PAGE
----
I’ll offer my thoughts once I have had a chance to read the opinion.

A Debate Over Priscilla Owen’s Nomination Is Good Politics for Republicans

Filed under: General — Patterico @ 6:59 am

The nomination of Priscilla Owen gives Republicans an excellent chance to show voters what Democrats consider “outside the mainstream.” Democrats oppose Owen because she opined that a minor should have consulted her parents before getting an abortion. The minor had not claimed that her parents would abuse her if she told them beforehand. She just didn’t want them to know until afterwards.

I believe mainstream America wants their daughters to talk to them before making such a momentous decision.

I also believe that mainstream America prefers adoption to abortion. The majority opinion, from which Owen dissented, sanctioned the idea that abortion is preferable to adoption. The majority argued that adoption would be emotionally difficult for this minor, because she would become attached to the baby once it was born. This is not a mainstream position.

Here are the details:

Democrats filibustering Owen’s nomination point to this dissent by Owen in a case applying Texas’ judicial bypass law. (For further discussion, see this post.) The Jane Doe in this case was a minor who wanted to obtain an abortion without telling her parents. She did not claim that telling her parents would lead to physical, sexual, or emotional abuse. She didn’t even claim that telling them wouldn’t be in her best interest. She just said that she was sufficiently mature and well-informed to make the decision herself, without input from her parents.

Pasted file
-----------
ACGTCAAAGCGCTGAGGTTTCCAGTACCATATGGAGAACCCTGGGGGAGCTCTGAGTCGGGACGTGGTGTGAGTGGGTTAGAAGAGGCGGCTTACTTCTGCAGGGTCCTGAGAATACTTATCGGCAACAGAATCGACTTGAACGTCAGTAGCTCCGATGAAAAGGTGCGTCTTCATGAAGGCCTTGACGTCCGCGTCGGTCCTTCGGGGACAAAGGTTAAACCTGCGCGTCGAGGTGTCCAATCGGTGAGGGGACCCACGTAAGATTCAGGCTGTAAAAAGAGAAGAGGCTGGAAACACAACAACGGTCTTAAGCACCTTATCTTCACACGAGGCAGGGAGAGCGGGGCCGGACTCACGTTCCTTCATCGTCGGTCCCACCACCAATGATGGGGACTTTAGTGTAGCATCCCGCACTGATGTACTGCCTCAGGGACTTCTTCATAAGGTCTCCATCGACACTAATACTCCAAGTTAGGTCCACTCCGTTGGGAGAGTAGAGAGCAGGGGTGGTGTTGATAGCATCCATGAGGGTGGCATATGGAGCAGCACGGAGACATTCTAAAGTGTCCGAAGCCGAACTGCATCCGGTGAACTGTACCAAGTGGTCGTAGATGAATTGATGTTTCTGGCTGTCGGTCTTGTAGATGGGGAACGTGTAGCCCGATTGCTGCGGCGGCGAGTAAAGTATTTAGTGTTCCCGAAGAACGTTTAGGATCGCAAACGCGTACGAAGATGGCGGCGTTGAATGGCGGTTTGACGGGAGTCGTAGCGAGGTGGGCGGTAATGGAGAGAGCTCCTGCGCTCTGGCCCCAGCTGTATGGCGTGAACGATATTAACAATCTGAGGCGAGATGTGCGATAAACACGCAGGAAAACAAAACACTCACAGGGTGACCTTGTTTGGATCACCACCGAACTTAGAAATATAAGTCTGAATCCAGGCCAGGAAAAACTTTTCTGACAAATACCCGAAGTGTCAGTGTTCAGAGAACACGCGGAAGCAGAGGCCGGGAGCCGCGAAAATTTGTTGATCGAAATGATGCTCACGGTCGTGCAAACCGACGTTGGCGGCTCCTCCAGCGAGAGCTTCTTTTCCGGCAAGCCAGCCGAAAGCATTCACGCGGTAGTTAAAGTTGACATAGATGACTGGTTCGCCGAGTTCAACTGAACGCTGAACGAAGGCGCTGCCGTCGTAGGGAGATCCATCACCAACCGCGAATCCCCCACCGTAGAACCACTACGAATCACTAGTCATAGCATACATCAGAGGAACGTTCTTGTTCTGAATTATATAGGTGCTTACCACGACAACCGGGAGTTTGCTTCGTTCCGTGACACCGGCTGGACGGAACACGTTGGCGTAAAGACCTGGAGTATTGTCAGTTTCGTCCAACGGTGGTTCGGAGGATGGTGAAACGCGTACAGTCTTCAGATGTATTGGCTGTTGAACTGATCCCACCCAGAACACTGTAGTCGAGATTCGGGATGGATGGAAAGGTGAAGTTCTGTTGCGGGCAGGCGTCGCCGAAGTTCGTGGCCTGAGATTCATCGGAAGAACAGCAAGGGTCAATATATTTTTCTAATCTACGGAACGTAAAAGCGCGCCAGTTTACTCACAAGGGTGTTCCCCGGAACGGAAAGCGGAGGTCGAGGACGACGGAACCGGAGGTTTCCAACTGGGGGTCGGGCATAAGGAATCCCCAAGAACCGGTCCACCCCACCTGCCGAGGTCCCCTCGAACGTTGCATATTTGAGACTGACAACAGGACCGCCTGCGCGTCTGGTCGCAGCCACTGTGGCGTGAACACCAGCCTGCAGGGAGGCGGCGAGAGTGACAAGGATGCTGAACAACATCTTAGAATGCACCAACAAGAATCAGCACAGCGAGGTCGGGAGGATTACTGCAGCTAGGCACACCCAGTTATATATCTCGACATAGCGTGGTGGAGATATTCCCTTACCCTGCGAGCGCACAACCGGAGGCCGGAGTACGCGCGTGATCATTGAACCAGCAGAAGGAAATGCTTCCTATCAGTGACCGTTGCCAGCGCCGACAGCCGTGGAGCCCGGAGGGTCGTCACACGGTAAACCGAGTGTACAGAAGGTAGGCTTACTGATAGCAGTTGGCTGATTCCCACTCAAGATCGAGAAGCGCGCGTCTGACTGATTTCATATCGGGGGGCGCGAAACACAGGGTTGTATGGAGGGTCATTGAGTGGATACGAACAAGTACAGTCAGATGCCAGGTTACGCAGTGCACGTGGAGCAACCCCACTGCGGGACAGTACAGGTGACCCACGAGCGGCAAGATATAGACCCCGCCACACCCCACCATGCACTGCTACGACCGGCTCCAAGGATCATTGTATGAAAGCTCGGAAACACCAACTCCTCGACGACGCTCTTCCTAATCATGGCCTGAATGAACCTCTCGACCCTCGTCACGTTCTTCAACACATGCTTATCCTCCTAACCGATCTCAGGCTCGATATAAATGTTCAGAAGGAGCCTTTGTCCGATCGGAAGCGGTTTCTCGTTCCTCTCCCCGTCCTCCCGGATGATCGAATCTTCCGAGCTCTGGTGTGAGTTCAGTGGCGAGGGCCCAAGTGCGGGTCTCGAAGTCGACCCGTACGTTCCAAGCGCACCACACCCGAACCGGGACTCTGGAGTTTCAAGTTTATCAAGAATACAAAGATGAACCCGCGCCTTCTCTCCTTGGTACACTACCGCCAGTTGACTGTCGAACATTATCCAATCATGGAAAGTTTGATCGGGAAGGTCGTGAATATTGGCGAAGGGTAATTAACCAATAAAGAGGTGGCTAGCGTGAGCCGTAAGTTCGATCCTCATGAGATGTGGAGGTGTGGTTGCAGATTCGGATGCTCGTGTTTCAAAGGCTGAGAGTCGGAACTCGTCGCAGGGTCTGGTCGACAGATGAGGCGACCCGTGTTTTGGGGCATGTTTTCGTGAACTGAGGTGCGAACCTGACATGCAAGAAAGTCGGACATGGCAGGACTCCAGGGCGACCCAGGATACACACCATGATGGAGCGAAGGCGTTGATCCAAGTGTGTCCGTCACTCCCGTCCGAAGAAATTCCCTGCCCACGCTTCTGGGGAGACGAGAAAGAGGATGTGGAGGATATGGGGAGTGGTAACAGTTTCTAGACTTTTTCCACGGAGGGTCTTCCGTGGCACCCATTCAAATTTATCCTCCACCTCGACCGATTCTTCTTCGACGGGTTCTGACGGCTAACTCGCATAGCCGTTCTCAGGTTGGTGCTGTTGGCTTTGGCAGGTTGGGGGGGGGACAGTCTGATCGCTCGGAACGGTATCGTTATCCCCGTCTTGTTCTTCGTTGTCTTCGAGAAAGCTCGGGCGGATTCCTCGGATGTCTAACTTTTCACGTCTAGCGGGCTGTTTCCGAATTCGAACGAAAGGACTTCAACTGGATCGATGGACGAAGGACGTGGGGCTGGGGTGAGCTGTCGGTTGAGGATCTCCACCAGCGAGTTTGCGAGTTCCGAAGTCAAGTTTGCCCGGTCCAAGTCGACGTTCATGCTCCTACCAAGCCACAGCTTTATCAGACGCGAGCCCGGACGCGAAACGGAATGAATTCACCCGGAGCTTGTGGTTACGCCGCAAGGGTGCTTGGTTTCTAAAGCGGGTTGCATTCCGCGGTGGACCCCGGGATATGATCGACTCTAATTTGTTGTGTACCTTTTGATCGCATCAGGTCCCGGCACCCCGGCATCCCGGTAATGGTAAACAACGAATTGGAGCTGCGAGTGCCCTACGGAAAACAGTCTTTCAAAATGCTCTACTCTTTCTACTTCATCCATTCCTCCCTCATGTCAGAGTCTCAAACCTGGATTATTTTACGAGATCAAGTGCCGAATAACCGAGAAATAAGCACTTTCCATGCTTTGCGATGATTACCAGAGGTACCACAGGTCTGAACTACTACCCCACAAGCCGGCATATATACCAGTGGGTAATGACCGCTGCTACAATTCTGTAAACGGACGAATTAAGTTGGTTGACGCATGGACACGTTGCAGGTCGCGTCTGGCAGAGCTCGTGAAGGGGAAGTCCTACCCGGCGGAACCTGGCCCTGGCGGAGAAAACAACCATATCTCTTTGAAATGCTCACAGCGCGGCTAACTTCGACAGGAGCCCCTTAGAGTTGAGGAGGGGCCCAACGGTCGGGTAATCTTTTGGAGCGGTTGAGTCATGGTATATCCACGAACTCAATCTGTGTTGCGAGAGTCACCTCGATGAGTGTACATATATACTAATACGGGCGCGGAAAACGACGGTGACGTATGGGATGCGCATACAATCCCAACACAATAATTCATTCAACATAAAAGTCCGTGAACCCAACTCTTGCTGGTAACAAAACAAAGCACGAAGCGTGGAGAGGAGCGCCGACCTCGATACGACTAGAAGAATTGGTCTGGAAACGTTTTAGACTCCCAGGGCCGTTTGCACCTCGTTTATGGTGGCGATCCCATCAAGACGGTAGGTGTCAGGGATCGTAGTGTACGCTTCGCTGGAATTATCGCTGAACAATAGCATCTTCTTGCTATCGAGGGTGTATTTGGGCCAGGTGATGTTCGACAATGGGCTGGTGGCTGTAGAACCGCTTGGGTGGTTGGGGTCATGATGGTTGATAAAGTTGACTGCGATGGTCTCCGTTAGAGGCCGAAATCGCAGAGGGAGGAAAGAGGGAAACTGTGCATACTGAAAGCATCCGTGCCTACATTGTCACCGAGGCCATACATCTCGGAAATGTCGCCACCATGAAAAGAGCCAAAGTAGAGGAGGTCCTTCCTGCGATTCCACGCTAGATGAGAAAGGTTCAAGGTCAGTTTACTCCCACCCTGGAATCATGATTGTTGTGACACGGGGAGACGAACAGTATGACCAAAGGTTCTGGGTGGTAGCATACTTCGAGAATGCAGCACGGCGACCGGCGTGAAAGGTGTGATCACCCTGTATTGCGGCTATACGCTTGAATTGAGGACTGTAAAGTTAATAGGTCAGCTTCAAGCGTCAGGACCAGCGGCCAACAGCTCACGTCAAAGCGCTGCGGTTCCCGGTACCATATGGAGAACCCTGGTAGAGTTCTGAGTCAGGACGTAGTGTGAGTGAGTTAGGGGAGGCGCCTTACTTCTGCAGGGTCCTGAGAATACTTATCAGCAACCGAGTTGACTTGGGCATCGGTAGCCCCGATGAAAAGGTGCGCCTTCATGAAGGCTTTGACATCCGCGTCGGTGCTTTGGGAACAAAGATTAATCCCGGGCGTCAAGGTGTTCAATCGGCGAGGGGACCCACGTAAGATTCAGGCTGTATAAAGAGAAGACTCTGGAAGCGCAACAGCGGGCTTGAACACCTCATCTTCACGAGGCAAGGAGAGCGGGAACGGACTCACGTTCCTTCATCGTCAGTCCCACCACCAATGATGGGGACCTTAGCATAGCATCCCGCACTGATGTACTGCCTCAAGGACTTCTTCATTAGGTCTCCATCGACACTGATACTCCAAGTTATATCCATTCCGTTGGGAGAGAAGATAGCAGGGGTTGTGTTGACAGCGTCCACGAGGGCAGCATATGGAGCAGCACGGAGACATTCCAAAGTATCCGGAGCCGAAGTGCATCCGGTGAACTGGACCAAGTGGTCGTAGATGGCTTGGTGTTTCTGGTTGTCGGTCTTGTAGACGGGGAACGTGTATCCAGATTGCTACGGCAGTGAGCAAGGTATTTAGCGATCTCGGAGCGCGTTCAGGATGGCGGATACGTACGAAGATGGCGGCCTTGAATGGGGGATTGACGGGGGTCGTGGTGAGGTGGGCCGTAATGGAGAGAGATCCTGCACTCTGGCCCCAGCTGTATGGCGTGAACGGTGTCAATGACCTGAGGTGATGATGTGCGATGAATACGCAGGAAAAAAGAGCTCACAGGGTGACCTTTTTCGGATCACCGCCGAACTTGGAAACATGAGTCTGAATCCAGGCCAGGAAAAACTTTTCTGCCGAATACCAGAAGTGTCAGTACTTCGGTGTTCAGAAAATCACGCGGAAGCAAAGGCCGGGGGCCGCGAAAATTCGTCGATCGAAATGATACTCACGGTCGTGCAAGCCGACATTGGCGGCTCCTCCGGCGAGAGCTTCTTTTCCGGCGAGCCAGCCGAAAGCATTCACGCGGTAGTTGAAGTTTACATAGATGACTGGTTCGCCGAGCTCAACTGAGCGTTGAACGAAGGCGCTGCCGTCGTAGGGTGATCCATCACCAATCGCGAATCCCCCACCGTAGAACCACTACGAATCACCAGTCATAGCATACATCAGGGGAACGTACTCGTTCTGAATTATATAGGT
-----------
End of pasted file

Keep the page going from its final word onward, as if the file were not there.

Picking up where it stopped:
The trial judge disagreed, specifically finding that Doe was not sufficiently well-informed regarding the potential consequences of her decision, and the available alternatives. The Court of Appeals agreed with the trial judge. And Justice Owen agreed as well.

This, in Democrats’ eyes, is her crime.

Understand clearly that Justice Owen did not rule that Doe was not entitled to an abortion. She simply believed that, under Texas law, Doe’s parents should be consulted beforehand. Justice Owen wrote that the trial judge who had heard Doe testify was in the best position to judge whether she was sufficiently mature and well-informed to make this decision without her parents’ input.

Owen argued that the trial judge had evidence justifying his conclusion that the minor was not sufficently mature to make this decision on her own. The record certainly seems to support this. Doe didn’t want to tell her parents in large part because she was afraid her parents would cut off her money supply:

Doe is a senior in high school and still lives at home. Her parents provide for substantially all her needs. They recently purchased a new vehicle for her use now and when she goes to college in the fall. Although some of Doe’s earnings from a part-time job help to defray the cost of insurance, Doe’s parents are paying for this vehicle. Doe also contemplates that her parents will pay for her college education. When asked why she did not want to tell either of her parents that she was pregnant and intended to have an abortion, Doe testified that it would upset them because they do not “believe in abortion.” A pregnant minor’s desire not to upset her parents is not a basis for concluding as a matter of law that she is mature. See In re T.P., 475 N.E.2d 312, 315 (Ind. 1985). But the more telling testimony is that Doe said that she feared that her parents would no longer provide financial assistance to her if they knew that she had an abortion. She testified that she intended to tell them some day that she had an abortion “when she was ready.” A reasonable inference from this testimony is that after Doe’s parents have paid most of her living, transportation, and education expenses over the next few years, she will tell them the truth, when there will be fewer consequences to face.